Intrepid explorer Colonel John Blashford-Snell talks about his intrepid experiences over the years in a special online event arranged by the Perth-based Royal Scottish Geographical Society. Michael Alexander finds out more.
If you’ve ever wondered what the difference is between an adventurer and an explorer, Colonel John Blashford-Snell might refer you to a 2006 interview when he said: “An adventurer goes in to find out something about themselves, whereas an explorer goes in to find out something about the area or the people or the animals. If you asked me to climb Everest to find some rare medicinal plant, I’d build a scaffold up the side!”
Known for inventing white-water rafting and having organised and led over 100 expeditions, JBS, as he is often known, has built up a reputation as a practical field engineer and become one of the world’s most renowned and highly respected explorers.
It shouldn’t come as a surprise then that when the Perth-based Royal Scottish Geographical Society arranged a soon to be broadcast in-person interview between Blashford-Snell and geographer/broadcaster Dr Vanessa Collingridge, the result is entertaining – and at times unbelievable – as the legendary explorer recounts his intrepid tales.
Stories range from the time he transported a grand piano through the jungle as a gift to the musical Wai Wai tribe in Guyana, to the re-discovery of the Double Nosed Andean Tiger Hound, a run-in with an amorous gorilla, and tasking Operation Drake (now Raleigh International) recruits with catching a pig covered in Vaseline.
Describing the hazards of one particular expedition, the now 84-year-old says: “The one thing they said was, do not go near hippopotamus in the mating season and so I said ‘well when is the mating season?’ and they said ‘well we’re not too sure about that but perhaps when you come back you can tell us.’”
Blue Nile expedition
However, perhaps it’s his infamous descent of the Blue Nile in 1968 that captures the imagination most as it launched his reputation and proved to be the foundation for everything that’s followed.
The expedition came about when Emperor Haile Selassie of Ethiopia invited the British Army to send a team to explore and make the first descent of the infamous Blue Nile.
Captain Blashford-Snell of the Royal Engineers was commissioned to select, train and lead the 60 strong party.
On one occasion, Blashford-Snell’s camp was circled by a couple of bandits armed with Russian rifles. The bandits were quickly captured and marched into camp.
His liaison officer, a man from the Ethiopian Navy, wanted to shoot them, or at the least cut off their ears.
But Blashford-Snell was unusually at a loss to know what to do with them, so he offered them a Mars Bar, which they accepted. He managed to negotiate their release, and gave them a couple of plastic bags as gifts before sending them on their way.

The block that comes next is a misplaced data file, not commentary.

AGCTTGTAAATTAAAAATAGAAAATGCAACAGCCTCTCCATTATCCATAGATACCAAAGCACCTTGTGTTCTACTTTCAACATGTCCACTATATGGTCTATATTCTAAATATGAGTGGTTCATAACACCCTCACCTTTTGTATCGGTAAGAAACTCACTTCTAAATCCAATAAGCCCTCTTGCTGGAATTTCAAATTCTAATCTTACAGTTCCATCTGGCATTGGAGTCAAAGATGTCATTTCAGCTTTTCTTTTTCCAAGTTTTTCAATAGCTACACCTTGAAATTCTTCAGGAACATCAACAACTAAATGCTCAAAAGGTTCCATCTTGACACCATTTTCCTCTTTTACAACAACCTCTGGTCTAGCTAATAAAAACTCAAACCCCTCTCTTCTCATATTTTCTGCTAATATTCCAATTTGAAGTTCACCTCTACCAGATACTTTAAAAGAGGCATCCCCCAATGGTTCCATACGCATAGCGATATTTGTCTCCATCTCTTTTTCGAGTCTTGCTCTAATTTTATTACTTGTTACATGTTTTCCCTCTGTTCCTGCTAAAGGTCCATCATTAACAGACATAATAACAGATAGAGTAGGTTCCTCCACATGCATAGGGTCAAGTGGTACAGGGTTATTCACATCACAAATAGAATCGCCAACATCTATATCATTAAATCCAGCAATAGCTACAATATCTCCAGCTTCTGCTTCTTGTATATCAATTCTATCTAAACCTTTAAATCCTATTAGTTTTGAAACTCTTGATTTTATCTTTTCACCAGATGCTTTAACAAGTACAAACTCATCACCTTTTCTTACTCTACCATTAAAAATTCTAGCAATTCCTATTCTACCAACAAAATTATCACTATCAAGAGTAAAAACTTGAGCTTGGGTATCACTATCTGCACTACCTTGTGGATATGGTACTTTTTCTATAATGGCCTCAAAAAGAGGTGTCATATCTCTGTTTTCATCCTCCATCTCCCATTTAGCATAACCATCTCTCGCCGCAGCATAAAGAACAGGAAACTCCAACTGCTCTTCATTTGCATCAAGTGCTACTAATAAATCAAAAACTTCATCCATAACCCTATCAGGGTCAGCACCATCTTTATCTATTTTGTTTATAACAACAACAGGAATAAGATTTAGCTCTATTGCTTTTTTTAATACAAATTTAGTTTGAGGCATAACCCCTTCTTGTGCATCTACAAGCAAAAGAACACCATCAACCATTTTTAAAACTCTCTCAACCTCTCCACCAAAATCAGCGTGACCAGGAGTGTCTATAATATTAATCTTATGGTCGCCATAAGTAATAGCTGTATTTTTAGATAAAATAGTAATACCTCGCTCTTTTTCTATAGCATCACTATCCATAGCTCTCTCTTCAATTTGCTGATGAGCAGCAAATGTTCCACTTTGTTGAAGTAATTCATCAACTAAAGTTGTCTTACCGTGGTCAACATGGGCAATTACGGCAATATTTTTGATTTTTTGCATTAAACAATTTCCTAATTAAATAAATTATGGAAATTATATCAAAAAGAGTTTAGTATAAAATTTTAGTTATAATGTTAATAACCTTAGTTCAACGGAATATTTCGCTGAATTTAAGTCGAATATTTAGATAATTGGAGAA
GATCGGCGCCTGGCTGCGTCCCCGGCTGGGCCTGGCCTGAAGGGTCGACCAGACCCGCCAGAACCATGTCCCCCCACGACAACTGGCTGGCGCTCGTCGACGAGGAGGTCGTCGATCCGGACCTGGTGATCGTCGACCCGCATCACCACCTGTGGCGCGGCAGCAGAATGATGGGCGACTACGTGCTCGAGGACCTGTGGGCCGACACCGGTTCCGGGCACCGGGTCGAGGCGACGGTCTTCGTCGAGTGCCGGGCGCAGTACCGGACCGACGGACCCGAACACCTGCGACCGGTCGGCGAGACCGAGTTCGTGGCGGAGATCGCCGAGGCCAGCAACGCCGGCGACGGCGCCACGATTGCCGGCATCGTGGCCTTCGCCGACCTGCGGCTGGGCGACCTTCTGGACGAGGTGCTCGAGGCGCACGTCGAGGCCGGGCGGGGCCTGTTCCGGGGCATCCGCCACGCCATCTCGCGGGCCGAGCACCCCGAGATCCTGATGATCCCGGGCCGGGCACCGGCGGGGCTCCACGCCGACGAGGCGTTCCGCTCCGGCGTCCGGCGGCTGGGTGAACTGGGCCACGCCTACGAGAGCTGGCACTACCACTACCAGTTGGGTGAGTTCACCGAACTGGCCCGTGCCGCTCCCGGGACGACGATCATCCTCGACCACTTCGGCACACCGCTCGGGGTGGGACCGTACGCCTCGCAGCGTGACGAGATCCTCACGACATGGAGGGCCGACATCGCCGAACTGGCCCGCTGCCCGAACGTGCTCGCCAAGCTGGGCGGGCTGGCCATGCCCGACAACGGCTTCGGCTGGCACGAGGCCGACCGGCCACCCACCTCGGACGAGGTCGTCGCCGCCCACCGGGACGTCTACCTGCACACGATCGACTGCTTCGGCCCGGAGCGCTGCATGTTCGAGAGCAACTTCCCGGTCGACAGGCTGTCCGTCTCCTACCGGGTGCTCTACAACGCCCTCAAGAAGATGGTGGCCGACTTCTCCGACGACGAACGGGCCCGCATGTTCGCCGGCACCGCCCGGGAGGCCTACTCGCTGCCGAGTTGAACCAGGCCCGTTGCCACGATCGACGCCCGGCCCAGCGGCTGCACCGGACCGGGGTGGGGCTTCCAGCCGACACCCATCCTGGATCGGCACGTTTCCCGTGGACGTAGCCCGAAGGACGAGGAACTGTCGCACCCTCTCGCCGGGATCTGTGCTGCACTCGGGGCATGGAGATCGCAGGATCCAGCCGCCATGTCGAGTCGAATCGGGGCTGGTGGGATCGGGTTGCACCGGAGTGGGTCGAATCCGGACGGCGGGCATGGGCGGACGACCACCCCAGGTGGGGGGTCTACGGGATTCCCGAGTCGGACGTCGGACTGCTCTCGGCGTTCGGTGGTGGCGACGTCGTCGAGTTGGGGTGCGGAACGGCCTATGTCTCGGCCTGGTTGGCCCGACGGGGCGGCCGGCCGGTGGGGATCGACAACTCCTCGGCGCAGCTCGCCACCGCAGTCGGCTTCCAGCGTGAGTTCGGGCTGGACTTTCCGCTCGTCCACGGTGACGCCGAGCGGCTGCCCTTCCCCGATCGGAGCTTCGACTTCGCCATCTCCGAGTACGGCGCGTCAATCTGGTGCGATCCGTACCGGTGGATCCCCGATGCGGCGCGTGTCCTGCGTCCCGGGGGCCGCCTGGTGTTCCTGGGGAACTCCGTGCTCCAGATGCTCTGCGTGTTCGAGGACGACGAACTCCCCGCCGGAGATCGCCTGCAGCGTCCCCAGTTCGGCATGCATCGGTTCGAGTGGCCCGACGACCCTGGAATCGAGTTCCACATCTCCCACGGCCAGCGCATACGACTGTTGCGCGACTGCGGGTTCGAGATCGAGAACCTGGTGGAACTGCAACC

On another night, his team narrowly escaped an ambush by a group of gunmen as they tried to launch their boats.
Chris Bonington, who accompanied the Blue Nile expedition as photo-journalist for the Daily Telegraph magazine, described the area as “the last unconquered hell on earth”, and the Blue Nile as “the Everest of rivers.”
Blashford-Snell, who was awarded the MBE for his leadership, commented: “This caused some mirth at the time, but we were later to discover that it was not so much of an exaggeration after all.’’
Love of conservation
Born in 1936, John Blashford-Snell was educated at Victoria College, Jersey and subsequently entered The Royal Military Academy, Sandhurst.
He served for 37 years in the Army and saw active services in many areas.
His family roots lie in Jersey where his grandfather was a sea captain.
His father was an Army Chaplain and his mother is remembered for her care of animals as well as the people of their parishes.
JBS grew up amongst a menagerie of wounded and orphaned wildlife which generated his own interest in conservation.
He married Judith in 1960 – they have two married daughters and live in Dorset.
The success of the Blue Nile expedition led to even tougher assignments, such as the first vehicle crossing of the complete Darien Gap in 1971/2 and in 1974/5, navigating almost all the 2,700 miles of the great Zaire (now Congo) River.
Both these ventures had strong environmental, medical and scientific objectives and led to JBS being awarded the prestigious RSGS Livingstone medal.
Following the success of the Blue Nile Expedition, however, JBS and his colleagues also wanted to do more for the greater good.